The master book of all plots



Plotto by William Wallace Cook - Image by Joshua David Bennett

That was how the Boston Globe announced the publication of Plotto in 1928. The author, William Wallace Cook, was an astonishingly prolific writer. In his best year, he pushed out 54 dime novels. When he finally retired from writing fiction he turned to real life, clipping directly from the headlines, distilling the stories onto cards. His idea was to write a plot generator so that others could follow his suit, using the seeds of stories in this book to mass manufacture their own works. And people did. Erle Stanley Gardner, the man behind Perry Mason, used Plotto. So did a a young Hitchcock, just starting into his directing career.


I picked up the book a few years ago, and have used it once or twice as the seed to a story. My creative method involves jamming different things together and seeing what sticks, a method I happily steal from Orson Scott Card. When I have two things that will mix well, but I know I need another ingredient, I sometimes pick up Plotto and generate an interesting sequence of events to add to the blend.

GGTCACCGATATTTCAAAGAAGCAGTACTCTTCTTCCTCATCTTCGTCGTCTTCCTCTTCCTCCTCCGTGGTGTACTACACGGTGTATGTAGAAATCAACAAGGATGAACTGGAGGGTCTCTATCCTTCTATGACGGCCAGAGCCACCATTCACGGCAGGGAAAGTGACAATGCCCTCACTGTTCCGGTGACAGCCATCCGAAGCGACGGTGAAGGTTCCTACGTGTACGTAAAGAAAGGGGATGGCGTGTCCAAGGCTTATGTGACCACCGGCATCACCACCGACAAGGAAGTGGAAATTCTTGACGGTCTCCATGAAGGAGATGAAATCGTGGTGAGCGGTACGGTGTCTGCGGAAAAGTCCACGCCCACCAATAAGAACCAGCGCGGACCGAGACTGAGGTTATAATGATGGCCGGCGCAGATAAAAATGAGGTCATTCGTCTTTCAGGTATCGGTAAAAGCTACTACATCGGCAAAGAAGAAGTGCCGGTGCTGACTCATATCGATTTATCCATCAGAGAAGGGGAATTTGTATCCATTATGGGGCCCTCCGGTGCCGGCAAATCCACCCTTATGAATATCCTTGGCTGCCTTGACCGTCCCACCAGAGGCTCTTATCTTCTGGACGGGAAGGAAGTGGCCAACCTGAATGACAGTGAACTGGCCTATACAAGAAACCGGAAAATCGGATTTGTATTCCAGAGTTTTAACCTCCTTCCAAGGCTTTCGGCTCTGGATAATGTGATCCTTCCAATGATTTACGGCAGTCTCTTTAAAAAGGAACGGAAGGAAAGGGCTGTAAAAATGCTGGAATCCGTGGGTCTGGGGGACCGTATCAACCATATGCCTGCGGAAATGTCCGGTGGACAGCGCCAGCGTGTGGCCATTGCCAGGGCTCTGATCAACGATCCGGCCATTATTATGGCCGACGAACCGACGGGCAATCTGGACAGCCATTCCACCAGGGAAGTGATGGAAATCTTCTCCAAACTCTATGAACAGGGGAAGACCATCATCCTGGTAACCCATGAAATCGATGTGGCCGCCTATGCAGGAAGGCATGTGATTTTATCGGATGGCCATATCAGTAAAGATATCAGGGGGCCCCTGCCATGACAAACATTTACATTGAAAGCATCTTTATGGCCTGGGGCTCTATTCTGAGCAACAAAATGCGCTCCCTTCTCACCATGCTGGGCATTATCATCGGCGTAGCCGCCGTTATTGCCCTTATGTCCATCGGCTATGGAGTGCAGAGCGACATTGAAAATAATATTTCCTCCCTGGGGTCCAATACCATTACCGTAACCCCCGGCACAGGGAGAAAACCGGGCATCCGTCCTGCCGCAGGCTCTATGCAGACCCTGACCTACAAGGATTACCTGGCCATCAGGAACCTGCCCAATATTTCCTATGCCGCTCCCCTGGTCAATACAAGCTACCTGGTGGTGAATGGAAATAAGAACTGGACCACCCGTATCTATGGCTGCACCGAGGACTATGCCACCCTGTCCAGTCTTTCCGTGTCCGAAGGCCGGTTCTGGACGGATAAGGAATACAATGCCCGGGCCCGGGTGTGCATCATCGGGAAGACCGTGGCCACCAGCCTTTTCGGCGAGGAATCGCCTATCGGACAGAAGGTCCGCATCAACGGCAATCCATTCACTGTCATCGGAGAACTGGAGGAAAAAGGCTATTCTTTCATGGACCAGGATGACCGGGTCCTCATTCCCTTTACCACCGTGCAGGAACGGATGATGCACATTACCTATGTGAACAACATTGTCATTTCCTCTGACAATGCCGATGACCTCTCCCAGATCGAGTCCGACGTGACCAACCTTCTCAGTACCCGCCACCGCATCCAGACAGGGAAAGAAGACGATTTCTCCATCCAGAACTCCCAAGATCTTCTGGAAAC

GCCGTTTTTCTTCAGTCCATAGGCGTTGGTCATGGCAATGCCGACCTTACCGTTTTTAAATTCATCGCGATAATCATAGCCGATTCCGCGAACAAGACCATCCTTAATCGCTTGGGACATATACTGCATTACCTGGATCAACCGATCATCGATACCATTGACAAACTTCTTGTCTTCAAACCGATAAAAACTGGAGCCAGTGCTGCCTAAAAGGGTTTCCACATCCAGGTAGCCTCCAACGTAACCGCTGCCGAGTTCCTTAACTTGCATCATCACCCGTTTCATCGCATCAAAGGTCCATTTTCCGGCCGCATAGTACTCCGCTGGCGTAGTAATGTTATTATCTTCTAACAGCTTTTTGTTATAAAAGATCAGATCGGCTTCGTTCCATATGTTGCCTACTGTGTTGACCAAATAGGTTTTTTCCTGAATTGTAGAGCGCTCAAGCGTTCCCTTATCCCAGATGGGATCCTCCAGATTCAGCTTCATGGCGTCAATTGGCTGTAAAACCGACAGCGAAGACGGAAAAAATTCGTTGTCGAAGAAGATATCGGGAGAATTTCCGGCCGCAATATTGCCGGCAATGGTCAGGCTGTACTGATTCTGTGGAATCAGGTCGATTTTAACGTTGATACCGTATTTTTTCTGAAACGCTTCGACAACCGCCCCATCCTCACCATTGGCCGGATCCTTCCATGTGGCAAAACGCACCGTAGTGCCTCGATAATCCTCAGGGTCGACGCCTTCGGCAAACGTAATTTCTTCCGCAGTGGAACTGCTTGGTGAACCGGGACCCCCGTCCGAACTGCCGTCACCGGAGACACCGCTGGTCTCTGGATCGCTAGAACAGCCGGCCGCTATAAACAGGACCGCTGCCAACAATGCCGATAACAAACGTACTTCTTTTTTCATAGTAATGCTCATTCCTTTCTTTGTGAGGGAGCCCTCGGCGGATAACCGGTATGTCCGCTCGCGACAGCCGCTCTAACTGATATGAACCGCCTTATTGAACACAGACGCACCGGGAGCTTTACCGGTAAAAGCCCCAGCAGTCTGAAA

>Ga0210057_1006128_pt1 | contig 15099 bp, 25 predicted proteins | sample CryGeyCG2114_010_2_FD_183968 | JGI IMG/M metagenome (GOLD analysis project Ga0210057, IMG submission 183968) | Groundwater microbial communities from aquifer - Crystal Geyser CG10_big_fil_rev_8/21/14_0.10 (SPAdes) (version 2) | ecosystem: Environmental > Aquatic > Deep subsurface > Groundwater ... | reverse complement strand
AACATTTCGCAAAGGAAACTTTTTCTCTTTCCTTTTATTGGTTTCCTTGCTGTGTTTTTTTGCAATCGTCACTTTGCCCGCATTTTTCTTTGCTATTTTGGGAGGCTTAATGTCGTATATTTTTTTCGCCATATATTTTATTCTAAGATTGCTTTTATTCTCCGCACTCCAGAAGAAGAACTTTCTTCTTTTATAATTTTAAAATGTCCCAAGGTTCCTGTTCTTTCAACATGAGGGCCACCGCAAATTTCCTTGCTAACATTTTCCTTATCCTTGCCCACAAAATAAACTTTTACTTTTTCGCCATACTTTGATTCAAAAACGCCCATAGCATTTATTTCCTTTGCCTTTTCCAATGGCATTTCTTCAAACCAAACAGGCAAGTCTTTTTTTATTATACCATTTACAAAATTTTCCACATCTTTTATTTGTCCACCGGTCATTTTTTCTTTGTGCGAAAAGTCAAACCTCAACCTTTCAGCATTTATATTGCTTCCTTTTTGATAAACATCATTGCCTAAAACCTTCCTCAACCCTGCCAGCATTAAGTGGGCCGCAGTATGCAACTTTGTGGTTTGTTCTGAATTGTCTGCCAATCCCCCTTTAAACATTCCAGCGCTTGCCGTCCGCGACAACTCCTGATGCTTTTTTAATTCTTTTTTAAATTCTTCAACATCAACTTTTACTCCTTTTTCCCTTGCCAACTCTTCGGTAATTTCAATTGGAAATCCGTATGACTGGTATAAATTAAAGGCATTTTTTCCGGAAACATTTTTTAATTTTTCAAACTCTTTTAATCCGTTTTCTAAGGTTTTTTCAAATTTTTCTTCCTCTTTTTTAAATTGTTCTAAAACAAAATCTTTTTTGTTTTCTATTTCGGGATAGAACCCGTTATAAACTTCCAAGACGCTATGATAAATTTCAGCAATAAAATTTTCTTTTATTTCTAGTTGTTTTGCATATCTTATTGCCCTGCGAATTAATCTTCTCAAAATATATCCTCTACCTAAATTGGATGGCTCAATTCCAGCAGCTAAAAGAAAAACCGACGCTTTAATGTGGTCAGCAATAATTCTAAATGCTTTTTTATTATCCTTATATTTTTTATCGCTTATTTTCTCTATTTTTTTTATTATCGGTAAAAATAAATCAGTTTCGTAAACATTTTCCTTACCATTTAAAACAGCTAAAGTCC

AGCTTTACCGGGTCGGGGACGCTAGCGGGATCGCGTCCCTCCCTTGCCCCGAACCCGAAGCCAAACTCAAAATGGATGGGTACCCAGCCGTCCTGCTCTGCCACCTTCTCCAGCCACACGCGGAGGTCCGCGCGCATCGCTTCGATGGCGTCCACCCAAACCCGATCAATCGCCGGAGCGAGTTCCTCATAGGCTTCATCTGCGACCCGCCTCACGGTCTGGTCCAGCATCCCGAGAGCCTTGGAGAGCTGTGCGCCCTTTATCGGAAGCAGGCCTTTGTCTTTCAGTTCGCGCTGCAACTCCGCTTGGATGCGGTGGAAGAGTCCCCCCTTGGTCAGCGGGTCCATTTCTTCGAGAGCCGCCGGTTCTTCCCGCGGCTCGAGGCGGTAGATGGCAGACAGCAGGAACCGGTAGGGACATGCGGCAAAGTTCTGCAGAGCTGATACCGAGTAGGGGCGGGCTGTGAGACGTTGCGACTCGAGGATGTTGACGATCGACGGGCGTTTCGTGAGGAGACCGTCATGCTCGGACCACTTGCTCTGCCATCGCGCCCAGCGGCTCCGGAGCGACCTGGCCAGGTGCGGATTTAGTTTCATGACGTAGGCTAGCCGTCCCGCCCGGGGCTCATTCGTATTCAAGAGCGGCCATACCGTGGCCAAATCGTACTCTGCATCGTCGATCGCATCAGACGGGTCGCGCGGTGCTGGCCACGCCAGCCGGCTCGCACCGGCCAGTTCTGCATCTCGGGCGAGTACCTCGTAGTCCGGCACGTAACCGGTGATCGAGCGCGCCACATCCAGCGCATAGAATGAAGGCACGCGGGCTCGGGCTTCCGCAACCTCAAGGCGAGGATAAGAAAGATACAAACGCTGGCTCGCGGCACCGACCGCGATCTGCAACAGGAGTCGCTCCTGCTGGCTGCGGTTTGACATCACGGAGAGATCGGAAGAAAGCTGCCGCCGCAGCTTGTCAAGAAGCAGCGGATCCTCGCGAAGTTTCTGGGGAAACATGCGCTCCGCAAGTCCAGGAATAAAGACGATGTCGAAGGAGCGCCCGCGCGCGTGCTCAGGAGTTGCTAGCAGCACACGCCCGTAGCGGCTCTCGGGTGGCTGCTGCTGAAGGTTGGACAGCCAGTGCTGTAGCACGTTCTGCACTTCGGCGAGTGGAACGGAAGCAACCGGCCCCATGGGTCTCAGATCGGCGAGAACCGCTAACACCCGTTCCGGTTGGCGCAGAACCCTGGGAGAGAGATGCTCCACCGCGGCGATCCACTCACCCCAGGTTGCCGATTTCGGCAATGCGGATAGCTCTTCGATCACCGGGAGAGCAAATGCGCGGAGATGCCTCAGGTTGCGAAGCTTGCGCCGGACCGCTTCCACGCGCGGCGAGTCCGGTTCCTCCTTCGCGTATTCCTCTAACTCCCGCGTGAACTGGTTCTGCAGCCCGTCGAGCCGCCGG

What does that look like? Well lets do a Plotto demo. There is a deeper method to this, but I prefer to start at random.


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Plotto Demo - Joshua David BennettHere’s our setup. Our main character, whom we will call “Alan”* is trying to find his inheritance, which his father has stashed away. And, just like a Choose Your Own Adventure, we pick a number and off we go.* Plotto always refers to the leading man as “A” and the leading woman as “B.” Yes, William Wallace Cook was a product of the 1800s. Don’t blame me.
Plotto Demo - Image by Joshua David BennettAlan fell into a ditch. Or a gorge. Or a canyon. What will he find at the bottom? Off to story seed 1409!
Plotto Demo - Image by Joshua David BennettTurns out there’s a mysterious locked room at the bottom of the chasm.
Plotto Demo - Image by Joshua David BennettUh-oh. Alan takes something from the room which turns out to be contraband!

Four or five steps is usually enough. I’ve used Plotto twice for a story, and the little “story snippet” that I generate never remains intact. I use this as a prompt, and then ditch most of the details and decide what makes the most sense for the characters and for a good read. If you have trouble with “what comes next?”, maybe Plotto can give you a jumpstart.


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